STAI and Beck Depression Inventory II test during acute phase and during remission period as well as controls. Statisti-
cal analysis was performed by use of descriptive statistics and t-test. There are no differences in the level of depression
and stress between the two phases of the RAU (acute versus remission period) as well as in comparison to the controls.
Patients with acute RAU are more anxious than patients with RAU during remission period. We might conclude that
psychological disturbances do not preceed the development of RAU and that the patients with acute RAU are more anx-
ious when compared to the condition when they do not have RAU due to the discomfort they experience.
Key words: recurrent aphthous ulceration, anxiety, depression
Introduction
Recurrent aphthous ulceration (RAU) is a common
oral disease appearing usually on nonkeratinized oral
mucosa, especially on the tongue, vestibulum, palate and
buccal mucosa
1
. The etiology of the disease is still not
completely understood. Many local and systemic factors
have been associated with these conditions as well as evi
-
dence of a genetic and immunopathogenic basis for RAU
1
.
RAU disease is characterized by two phases of the dis
-
ease, acute RAU when patients have ulcerations in the
mouth and remission period of RAU when patients are
free of any ulcerations. Through our clinical practice, pa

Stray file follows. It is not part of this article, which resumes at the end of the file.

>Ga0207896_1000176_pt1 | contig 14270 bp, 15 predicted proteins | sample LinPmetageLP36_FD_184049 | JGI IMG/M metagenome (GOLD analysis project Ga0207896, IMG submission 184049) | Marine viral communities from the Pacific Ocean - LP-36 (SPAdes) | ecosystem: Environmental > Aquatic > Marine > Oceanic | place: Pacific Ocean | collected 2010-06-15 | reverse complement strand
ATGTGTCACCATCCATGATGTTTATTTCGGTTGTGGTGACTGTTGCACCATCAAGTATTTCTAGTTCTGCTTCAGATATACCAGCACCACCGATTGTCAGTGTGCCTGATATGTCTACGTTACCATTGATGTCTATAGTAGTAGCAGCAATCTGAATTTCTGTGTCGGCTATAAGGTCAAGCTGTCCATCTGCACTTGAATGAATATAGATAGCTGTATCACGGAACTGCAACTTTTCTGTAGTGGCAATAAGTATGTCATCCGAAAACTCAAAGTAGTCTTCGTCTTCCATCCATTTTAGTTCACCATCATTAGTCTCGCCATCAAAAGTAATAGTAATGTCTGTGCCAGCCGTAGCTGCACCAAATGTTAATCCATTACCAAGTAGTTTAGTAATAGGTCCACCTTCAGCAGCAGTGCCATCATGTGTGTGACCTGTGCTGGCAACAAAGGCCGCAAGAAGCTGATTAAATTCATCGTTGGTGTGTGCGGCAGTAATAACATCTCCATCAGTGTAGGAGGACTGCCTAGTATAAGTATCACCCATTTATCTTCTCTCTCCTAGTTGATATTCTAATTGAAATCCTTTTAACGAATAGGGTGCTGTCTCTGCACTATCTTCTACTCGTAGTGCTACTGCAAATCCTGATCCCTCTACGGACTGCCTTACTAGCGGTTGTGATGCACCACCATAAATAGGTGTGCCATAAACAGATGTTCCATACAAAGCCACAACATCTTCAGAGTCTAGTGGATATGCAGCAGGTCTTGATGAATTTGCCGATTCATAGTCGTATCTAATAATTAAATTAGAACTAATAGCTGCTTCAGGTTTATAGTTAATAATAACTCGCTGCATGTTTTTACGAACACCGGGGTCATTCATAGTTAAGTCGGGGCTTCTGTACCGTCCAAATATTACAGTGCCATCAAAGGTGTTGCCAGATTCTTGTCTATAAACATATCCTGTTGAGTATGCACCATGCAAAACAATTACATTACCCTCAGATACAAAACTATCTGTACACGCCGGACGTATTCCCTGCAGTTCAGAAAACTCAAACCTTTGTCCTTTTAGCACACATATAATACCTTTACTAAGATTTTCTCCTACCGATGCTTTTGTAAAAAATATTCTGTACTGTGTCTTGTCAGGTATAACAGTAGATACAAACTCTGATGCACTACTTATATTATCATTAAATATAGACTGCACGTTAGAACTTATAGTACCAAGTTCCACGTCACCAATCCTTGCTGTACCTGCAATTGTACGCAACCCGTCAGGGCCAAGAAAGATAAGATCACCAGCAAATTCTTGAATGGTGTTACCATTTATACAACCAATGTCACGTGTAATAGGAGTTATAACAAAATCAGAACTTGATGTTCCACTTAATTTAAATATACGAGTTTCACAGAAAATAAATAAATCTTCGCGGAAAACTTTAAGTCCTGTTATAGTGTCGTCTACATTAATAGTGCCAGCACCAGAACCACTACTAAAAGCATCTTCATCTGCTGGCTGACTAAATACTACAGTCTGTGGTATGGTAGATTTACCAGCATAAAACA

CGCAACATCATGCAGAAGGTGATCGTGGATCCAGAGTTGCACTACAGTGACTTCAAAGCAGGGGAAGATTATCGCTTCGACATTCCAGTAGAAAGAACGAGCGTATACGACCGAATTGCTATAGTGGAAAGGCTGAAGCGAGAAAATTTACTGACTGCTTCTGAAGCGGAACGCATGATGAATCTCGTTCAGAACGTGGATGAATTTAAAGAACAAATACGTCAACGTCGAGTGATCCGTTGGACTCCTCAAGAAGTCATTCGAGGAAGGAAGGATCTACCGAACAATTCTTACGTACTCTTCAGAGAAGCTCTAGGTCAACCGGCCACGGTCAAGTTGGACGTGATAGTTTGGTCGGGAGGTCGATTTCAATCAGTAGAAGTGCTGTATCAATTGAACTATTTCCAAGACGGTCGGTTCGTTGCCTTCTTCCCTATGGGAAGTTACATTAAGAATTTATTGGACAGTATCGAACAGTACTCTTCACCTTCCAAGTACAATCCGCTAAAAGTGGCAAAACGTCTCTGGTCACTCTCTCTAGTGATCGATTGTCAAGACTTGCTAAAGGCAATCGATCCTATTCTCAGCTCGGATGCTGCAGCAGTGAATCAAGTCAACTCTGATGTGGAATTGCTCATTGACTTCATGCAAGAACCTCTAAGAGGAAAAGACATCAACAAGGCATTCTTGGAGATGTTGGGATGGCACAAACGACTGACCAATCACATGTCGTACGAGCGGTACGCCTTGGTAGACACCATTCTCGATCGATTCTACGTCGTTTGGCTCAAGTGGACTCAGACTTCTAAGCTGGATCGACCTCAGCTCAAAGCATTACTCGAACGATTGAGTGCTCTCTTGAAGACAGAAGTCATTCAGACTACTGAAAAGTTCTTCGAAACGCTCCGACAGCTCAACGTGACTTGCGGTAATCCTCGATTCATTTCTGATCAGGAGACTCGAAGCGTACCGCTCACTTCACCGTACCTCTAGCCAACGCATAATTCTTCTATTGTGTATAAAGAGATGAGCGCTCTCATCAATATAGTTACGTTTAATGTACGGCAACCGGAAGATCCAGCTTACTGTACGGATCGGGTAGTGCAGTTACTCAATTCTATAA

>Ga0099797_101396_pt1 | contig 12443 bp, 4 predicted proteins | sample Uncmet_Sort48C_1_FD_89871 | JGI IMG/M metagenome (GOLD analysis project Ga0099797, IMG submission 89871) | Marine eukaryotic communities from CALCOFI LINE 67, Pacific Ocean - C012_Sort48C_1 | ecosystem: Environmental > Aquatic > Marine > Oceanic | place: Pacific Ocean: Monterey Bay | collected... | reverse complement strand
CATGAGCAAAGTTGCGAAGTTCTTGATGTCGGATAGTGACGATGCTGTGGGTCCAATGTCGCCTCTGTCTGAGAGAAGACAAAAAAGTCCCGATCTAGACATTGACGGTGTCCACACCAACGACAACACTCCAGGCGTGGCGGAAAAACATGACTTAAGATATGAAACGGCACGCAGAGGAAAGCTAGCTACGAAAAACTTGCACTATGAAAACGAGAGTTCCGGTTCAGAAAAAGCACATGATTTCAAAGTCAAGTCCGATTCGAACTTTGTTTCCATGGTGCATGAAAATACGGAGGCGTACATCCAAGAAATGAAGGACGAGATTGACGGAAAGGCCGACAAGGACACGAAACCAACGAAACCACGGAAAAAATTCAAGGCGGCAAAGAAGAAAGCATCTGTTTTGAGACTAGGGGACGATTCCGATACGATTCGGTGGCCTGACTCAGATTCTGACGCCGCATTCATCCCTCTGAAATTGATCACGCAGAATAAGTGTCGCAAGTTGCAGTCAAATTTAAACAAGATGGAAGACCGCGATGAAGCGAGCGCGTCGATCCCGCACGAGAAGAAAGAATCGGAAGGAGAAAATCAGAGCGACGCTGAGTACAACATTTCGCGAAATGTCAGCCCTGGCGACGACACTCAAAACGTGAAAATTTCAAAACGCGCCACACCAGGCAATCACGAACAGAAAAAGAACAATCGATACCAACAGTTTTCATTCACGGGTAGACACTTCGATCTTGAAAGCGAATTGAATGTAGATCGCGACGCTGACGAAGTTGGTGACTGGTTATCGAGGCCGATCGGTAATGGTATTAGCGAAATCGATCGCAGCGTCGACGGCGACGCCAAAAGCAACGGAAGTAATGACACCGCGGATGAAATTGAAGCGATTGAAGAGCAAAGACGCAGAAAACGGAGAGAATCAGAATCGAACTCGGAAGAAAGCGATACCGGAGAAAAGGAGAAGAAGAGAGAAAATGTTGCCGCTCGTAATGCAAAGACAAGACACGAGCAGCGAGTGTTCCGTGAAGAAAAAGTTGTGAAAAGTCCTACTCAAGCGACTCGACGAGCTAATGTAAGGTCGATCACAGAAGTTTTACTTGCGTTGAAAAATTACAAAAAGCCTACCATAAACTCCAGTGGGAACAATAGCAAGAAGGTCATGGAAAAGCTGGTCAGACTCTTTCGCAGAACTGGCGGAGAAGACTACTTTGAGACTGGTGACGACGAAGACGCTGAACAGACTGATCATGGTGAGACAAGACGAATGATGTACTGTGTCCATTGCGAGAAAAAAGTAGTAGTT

-
tients with RAU frequently report that the ulcerations
are in correlation with stressful events. McCartan et al.
2
concluded that stress may play an important role in the
pathogenesis of RAU, especially in persons who are prone
to be anxious, cause serum cortisol levels were increased
in patients with RAU together with increased anxiety
scores. Ceki}-Aramba{in et al.
3
reported that during the
war in Croatia in nineties prevalence of RAU increased
in patients who were known as RAU sufferers when com
-
pared to the time before war. Neville et al.
4
concluded
that RAU are more prevalent in students during the
exam period in comparison to the period when there are
no exams at the university. Gallo et al.
5
concluded that
there was a higher level of psychological stress among pa
-
tients with RAU when compared to the control group.
Furthermore, the same authors concluded that psycho
-
logical stress may play a role in the manifestation of
RAU, either being a trigger or a modifying factor, but not
a cause of the disease. Furthermore, Tang et al.
6
sug
-
157
Received for publication December 12, 2011
gested that psychosocial disorder caused by stresses of
social life events on the people with special personality
could impact the occurrence of RAU.
However, there are no data in anxiety, depression and
stress between patients with RAU during both phases of
the disease.